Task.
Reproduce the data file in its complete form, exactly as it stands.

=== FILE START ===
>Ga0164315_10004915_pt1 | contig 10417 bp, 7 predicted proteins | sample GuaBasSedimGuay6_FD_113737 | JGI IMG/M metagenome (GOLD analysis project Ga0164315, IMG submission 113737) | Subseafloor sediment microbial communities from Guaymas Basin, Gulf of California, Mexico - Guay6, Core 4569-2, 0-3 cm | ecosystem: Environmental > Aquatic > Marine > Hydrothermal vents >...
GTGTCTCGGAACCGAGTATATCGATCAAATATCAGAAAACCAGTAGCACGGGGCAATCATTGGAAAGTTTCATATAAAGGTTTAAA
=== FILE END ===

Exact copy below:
>Ga0164315_10004915_pt1 | contig 10417 bp, 7 predicted proteins | sample GuaBasSedimGuay6_FD_113737 | JGI IMG/M metagenome (GOLD analysis project Ga0164315, IMG submission 113737) | Subseafloor sediment microbial communities from Guaymas Basin, Gulf of California, Mexico - Guay6, Core 4569-2, 0-3 cm | ecosystem: Environmental > Aquatic > Marine > Hydrothermal vents >...
GTGTCTCGGAACCGAGTATATCGATCAAATATCAGAAAACCAGTAGCACGGGGCAATCATTGGAAAGTTTCATATAAAGGTTTAAA